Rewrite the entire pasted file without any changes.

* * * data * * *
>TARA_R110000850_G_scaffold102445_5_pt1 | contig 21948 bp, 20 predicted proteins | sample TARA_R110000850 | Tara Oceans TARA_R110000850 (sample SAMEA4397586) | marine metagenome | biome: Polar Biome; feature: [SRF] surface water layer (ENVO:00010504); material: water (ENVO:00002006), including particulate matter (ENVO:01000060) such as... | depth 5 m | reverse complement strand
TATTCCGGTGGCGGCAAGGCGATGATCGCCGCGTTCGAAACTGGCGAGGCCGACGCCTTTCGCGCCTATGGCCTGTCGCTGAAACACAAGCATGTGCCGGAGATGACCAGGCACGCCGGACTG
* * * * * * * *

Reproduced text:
>TARA_R110000850_G_scaffold102445_5_pt1 | contig 21948 bp, 20 predicted proteins | sample TARA_R110000850 | Tara Oceans TARA_R110000850 (sample SAMEA4397586) | marine metagenome | biome: Polar Biome; feature: [SRF] surface water layer (ENVO:00010504); material: water (ENVO:00002006), including particulate matter (ENVO:01000060) such as... | depth 5 m | reverse complement strand
TATTCCGGTGGCGGCAAGGCGATGATCGCCGCGTTCGAAACTGGCGAGGCCGACGCCTTTCGCGCCTATGGCCTGTCGCTGAAACACAAGCATGTGCCGGAGATGACCAGGCACGCCGGACTG